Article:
Firstly, let me explain my skepticism.  From reading reviews and promotional material, one could be lead to believe that Melodyne has the power to resurrect the dead, kill them in a blood-thirsty orgy of Zombie-death and then resurrect them again.  Okay… that’s probably exaggerating, but you get my point.  Every product always claims to be able to do 1000% more than it realistically can.  Also, pitch correction tools can be particularly nasty.  Whether you’re talking about Antares Autotune (hardware version or the various software emulations) or something as simple as your generic time-stretcher, these tools have an unavoidable capacity to generate unmusical audio artifacts and aliasing that makes a recording sound as if you’re listening to it inside a toilet bowl (literally).  Nevertheless, when a free trial comes up I figure there’s no harm in taking a bit of a look.

Let me just say… WOW!  This plugin in is absolutely incredible.

Before you get the impression that I’m some kind of paid advertisement, let me point out a few of the shortcomings before I talk about the positive aspects.

The idea behind the plugin is that it can analyse audio that is passed through it, deconstruct the various notes that are being played in that audio (including the individual notes that form chords) and then map them out on a piano roll interface which will allow you to shift and change each individual note in terms of pitch, length and timing/position.  The big claim is that you can completely modify an audio recording melodically, rhythmically and tonally and then export/play the modified progression pretty much flawlessly.  I wouldn’t go so far as to agree with that claim for the following reasons:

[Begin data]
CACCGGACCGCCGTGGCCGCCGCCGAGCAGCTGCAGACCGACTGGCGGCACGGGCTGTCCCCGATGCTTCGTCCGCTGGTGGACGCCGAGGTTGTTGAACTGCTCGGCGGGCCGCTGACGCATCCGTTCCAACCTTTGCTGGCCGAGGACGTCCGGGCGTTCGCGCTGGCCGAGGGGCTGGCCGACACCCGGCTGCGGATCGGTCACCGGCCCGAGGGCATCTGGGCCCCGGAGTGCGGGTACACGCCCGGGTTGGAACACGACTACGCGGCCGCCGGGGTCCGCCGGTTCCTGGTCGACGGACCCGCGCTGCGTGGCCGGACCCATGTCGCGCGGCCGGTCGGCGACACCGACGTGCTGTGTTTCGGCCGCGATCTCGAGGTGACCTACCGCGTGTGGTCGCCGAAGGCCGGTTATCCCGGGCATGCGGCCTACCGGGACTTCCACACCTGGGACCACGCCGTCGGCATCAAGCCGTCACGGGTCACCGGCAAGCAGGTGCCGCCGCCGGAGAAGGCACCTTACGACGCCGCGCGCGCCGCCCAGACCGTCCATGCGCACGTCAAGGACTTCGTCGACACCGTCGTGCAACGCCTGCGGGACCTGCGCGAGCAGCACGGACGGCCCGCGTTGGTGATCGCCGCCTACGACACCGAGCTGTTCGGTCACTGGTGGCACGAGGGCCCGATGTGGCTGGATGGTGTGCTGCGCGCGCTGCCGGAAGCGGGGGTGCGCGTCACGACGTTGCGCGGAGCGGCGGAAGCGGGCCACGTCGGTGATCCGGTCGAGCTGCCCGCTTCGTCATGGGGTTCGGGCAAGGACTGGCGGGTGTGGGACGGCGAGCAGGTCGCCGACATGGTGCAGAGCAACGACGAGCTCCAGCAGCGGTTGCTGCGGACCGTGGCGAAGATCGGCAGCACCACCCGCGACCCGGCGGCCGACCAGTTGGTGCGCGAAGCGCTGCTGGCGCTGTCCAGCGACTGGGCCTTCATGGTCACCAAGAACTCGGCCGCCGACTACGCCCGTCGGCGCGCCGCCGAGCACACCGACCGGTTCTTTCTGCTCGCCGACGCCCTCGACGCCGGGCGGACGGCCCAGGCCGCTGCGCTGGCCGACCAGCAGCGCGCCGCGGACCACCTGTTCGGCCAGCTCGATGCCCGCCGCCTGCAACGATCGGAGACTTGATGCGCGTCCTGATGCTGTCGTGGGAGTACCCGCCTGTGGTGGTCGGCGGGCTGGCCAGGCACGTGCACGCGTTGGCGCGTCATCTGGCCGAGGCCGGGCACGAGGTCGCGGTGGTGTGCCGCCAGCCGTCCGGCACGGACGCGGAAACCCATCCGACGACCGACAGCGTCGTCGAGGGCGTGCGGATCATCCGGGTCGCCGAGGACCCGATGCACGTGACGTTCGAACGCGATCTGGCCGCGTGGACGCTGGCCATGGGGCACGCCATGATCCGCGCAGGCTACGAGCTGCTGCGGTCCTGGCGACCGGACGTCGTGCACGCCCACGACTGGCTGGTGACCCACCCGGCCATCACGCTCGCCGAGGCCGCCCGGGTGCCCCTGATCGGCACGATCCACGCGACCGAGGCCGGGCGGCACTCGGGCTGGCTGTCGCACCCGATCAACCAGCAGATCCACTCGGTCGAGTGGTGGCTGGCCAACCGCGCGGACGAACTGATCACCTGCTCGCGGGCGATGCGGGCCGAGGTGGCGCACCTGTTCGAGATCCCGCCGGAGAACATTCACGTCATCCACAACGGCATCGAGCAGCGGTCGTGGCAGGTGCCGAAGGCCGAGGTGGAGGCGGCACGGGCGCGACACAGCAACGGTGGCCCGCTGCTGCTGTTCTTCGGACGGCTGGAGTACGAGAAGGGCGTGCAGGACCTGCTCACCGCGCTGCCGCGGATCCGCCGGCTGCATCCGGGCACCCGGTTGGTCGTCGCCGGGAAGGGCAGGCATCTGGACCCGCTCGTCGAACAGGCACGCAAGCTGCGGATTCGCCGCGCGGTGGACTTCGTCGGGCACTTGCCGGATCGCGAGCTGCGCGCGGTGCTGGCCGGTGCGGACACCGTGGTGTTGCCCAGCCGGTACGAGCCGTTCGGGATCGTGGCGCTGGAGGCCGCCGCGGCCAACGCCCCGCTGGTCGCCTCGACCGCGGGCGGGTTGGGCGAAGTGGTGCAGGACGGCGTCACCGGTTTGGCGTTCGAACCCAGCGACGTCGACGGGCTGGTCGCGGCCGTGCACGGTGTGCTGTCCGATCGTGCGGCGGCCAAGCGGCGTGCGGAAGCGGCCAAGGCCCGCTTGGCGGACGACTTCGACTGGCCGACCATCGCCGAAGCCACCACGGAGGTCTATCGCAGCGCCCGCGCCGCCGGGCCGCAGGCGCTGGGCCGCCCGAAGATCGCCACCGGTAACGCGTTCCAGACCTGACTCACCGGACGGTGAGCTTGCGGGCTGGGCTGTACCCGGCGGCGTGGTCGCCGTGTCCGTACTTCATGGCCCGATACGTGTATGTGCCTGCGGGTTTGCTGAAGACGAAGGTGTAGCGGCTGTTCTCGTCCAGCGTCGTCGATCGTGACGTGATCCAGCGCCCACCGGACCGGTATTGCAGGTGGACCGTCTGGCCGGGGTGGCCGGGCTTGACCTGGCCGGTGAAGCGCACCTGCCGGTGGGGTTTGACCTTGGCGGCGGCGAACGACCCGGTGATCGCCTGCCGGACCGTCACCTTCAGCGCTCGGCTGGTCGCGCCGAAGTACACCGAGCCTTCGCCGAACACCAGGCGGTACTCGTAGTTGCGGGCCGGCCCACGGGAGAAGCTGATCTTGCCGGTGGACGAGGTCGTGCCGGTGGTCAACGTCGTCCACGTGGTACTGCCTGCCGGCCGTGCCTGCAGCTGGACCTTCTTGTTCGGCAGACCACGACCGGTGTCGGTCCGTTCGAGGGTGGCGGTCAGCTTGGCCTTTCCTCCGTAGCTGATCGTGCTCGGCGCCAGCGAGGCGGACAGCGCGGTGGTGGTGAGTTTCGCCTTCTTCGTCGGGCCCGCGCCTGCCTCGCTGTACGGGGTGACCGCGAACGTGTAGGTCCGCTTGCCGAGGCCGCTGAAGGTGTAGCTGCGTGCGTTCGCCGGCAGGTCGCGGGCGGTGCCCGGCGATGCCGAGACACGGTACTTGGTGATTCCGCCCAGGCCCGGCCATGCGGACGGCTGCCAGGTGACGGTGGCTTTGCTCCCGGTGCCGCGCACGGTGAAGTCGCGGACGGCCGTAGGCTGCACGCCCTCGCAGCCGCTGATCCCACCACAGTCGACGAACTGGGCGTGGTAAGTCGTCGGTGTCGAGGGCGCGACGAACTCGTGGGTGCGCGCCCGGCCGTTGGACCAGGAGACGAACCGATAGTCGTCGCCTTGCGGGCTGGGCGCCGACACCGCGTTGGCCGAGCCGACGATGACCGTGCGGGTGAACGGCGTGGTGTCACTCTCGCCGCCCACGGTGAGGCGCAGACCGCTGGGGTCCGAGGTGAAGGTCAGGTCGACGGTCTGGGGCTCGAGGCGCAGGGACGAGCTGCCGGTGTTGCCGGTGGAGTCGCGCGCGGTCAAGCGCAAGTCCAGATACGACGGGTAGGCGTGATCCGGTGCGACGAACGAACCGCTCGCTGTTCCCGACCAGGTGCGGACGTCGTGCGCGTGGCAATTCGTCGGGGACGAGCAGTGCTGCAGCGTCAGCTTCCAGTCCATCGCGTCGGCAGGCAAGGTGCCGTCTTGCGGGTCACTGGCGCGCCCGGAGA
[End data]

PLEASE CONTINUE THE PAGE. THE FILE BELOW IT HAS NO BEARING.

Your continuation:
1. There is still a degree of aliasing and warble which is usually associated with pitch correction tools whenever you move notes around.  This, however, is less present than in any other pitch shifter that I’ve ever messed with.